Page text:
Hardcore

Collision – The Final Kill Review

Collision – The Final Kill Review

“Normally we don’t review “mini-albums” here, but Collision’s The Final Kill thankfully slipped past the watchful eyes of the promo bin cadaver hounds – I suppose they were kept busy. The reason I decided to run headlong into this is because this is the Dutch band’s final release. I reviewed their oddly named Satanic Surgery a few years ago and didn’t give it a great score – or, honestly, even an okay one. Since we’re all stuck inside anyway, I figured why not shack up with The Final Kill, see the end of a movie that I started watching more than three-quarters through yet somehow found myself invested in.” Plagues make strange bedfellows.

Calligram – The Eye Is The First Circle Review

Calligram – The Eye Is The First Circle Review

“How can music communicate the feeling of dread? While all styles are able, metal’s inherent darkness fits like a glove. While it’s easy to provide aural bludgeoning or emphasize excess, the discipline of restraint takes time and effort. From the post-metal dirges of Neurosis, the avant-garde buildups of Eryn Non Dae., the spiraling doom of Swallowed, the blackened payoffs of Cultes des Ghoules, and the death metal environs of Desolate Shrine, it revels in darkness, plays with menace, but most notably, waits patiently.” Waiting in the darkness.

Azusa – Loop of Yesterdays Review

Azusa – Loop of Yesterdays Review

Loop of Yesterdays enters with a burly thrash riff that gives way in seconds to a lull of shady jazz chords. Two minutes later, Azusa are playing both at once. The record’s dichotomous approach spawns many such treasures, oddities that are hardly surprising considering the source. An Extol/The Dillinger Escape Plan supergroup could hardly produce a pedestrian sound.” The future is fleeting.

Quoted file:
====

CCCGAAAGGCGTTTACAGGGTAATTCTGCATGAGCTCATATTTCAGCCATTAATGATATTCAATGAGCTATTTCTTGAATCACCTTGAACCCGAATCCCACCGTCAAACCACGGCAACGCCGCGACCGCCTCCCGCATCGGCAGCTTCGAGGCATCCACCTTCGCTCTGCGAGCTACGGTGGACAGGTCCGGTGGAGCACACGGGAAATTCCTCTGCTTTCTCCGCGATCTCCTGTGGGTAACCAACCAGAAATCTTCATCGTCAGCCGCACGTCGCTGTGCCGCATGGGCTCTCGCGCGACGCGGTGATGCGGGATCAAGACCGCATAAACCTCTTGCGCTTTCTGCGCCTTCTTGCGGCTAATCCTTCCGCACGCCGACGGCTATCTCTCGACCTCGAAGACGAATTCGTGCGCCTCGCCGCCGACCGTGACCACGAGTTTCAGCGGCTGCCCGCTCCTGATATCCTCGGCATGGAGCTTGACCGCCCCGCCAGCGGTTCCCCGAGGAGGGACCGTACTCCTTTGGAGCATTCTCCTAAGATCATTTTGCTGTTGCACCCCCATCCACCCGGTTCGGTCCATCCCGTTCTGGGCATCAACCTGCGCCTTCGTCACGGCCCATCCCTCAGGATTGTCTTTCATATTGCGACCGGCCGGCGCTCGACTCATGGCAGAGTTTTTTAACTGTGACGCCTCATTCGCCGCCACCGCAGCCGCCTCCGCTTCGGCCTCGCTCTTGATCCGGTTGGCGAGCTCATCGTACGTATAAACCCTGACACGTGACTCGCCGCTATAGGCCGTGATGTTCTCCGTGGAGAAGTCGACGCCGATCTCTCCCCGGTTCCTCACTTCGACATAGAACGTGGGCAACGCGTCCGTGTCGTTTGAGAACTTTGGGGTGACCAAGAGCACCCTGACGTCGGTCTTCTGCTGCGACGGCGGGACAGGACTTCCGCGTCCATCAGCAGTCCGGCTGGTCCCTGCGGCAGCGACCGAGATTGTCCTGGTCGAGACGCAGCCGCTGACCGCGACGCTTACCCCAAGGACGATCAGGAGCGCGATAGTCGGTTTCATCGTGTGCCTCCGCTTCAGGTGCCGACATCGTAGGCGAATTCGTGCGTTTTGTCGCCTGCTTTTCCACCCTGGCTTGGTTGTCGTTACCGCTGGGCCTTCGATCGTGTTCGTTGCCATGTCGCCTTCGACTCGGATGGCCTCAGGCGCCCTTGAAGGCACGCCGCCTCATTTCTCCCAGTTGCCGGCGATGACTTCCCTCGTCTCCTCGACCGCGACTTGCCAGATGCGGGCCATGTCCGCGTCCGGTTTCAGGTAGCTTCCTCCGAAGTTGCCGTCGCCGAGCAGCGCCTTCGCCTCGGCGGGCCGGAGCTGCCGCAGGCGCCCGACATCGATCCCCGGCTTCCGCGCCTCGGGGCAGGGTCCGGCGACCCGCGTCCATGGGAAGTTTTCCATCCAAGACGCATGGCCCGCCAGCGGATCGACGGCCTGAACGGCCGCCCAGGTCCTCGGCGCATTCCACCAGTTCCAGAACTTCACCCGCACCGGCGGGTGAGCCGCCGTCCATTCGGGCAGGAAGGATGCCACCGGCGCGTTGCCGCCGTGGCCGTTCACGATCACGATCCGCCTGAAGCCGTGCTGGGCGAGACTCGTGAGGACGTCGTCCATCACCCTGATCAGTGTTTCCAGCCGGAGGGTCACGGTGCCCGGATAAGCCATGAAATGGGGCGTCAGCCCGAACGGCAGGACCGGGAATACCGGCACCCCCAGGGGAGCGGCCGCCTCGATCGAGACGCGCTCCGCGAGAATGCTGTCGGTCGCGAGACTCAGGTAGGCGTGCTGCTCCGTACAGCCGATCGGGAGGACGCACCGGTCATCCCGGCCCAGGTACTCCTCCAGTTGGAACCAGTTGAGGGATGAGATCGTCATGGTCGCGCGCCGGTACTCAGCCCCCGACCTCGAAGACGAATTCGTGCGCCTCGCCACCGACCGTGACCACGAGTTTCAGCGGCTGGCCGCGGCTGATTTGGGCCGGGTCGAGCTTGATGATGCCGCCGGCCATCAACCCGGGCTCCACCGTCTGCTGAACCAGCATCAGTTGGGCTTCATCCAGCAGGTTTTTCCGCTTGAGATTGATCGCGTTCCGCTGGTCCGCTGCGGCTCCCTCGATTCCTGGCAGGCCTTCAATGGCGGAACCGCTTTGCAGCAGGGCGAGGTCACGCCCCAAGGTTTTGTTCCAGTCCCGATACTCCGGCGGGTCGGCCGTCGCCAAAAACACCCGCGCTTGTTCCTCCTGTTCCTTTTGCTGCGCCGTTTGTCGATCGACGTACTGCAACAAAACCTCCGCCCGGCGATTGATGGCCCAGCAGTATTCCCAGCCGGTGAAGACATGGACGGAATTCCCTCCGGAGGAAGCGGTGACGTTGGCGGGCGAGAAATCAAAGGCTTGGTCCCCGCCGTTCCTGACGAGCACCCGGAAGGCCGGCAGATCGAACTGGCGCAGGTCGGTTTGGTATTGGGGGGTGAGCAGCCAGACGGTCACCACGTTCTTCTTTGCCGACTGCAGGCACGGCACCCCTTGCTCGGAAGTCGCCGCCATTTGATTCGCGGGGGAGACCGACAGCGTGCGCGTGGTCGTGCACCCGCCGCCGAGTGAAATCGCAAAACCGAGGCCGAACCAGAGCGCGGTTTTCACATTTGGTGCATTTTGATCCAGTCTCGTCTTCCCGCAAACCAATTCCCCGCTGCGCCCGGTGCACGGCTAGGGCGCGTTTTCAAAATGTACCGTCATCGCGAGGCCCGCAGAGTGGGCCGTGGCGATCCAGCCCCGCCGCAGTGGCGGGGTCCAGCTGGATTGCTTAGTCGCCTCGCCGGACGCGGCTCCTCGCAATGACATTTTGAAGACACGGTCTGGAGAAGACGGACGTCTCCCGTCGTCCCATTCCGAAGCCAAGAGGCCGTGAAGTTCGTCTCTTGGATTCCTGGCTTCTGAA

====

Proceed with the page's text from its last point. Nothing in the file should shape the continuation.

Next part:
Caskets Open – Concrete Realms of Pain Review

Caskets Open – Concrete Realms of Pain Review

“Alright, stop me if you’ve heard this one. Strife, Saint Vitus and Glenn Danzig walk into a bar. Danzig orders an absinthe, Saint Vitus order beers and Strife order Shirley Temples. Bartender says, “You boys can stay, but the penguin has got to go.” Ahhh? Wait, did I mention the penguin in the setup? Let me start over. Strife, Saint V…or maybe it was Earth Crisis. Is it funnier if Earth Crisis, has a penguin?” These are the jokes, kids.

The Motion Mosaic – Avant-Garbage Review

The Motion Mosaic – Avant-Garbage Review

“The joke has been made. Or rather, as I am forever chastised by the Wordpress interface for the passive voice’s use, The Motion Mosaic made the joke. So did Huck when he checked in to make sure I was covering this. Never one to stop the momentum of a joke at my expense, I let him know I was way ahead of him. To know thyself truly is as hard as Steel or, in this case, hardcore, and it is the goal of The Motion Mosaic’s eclectic sophomore record.” Mathcore is hard.

Body Count – Carnivore Review

Body Count – Carnivore Review

“My love of Body Count should come as no surprise to longtime readers at this point. However, I’ve been somewhat skeptical of the band’s output since their reformation/comeback in 2014. Manslaughter and Bloodlust each had their moments, but new band members and attempts at modernization had resulted in something of an identity crisis. On Carnivore, Body Count‘s third album since said comeback, I can’t help but wonder: which version of the band will show up?” Ice T-Bone.

Leeched – To Dull the Blades of Your Abuse Review

Leeched – To Dull the Blades of Your Abuse Review

“Every year, January is the token month when seemingly every label releases all their one-person black metal projects en masse, and it usually falls on my furry shoulders to find new, creative ways to say, yet again, how a band sounds like certain outfits we no longer talk about. But no, not this year! This year, this damn January, Leeched saw fit to release To Dull the Blades of Your Abuse, the hotly anticipated (by me, at least) follow-up to their impressive debut, 2018’s You Took the Sun When You Left. I was eagerly awaiting filthy, undulating industrialized hardcore with so much dirt and grime that not even a lifetime supply of either Dove soap or Orbit gum could ever clean or freshen up.” Dirty deeds.